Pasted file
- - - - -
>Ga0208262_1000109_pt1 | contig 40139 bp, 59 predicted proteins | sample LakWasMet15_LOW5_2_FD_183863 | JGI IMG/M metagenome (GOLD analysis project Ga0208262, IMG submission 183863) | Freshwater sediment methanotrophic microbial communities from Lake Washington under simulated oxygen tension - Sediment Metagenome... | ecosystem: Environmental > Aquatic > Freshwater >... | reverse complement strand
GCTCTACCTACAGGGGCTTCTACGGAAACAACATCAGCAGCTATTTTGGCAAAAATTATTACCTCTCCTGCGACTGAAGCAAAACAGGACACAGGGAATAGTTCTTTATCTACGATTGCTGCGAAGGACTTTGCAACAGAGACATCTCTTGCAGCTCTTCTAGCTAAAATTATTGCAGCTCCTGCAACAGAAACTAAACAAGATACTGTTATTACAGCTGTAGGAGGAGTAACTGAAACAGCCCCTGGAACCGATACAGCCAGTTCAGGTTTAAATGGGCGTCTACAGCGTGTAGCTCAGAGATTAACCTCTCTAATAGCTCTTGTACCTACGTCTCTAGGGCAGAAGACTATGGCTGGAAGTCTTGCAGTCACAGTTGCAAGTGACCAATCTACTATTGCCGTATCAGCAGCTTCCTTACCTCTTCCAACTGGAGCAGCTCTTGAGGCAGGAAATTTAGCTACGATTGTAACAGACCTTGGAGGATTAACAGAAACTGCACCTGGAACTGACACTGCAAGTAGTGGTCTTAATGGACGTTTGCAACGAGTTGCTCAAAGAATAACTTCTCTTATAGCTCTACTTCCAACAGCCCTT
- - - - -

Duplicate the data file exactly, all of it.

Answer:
>Ga0208262_1000109_pt1 | contig 40139 bp, 59 predicted proteins | sample LakWasMet15_LOW5_2_FD_183863 | JGI IMG/M metagenome (GOLD analysis project Ga0208262, IMG submission 183863) | Freshwater sediment methanotrophic microbial communities from Lake Washington under simulated oxygen tension - Sediment Metagenome... | ecosystem: Environmental > Aquatic > Freshwater >... | reverse complement strand
GCTCTACCTACAGGGGCTTCTACGGAAACAACATCAGCAGCTATTTTGGCAAAAATTATTACCTCTCCTGCGACTGAAGCAAAACAGGACACAGGGAATAGTTCTTTATCTACGATTGCTGCGAAGGACTTTGCAACAGAGACATCTCTTGCAGCTCTTCTAGCTAAAATTATTGCAGCTCCTGCAACAGAAACTAAACAAGATACTGTTATTACAGCTGTAGGAGGAGTAACTGAAACAGCCCCTGGAACCGATACAGCCAGTTCAGGTTTAAATGGGCGTCTACAGCGTGTAGCTCAGAGATTAACCTCTCTAATAGCTCTTGTACCTACGTCTCTAGGGCAGAAGACTATGGCTGGAAGTCTTGCAGTCACAGTTGCAAGTGACCAATCTACTATTGCCGTATCAGCAGCTTCCTTACCTCTTCCAACTGGAGCAGCTCTTGAGGCAGGAAATTTAGCTACGATTGTAACAGACCTTGGAGGATTAACAGAAACTGCACCTGGAACTGACACTGCAAGTAGTGGTCTTAATGGACGTTTGCAACGAGTTGCTCAAAGAATAACTTCTCTTATAGCTCTACTTCCAACAGCCCTT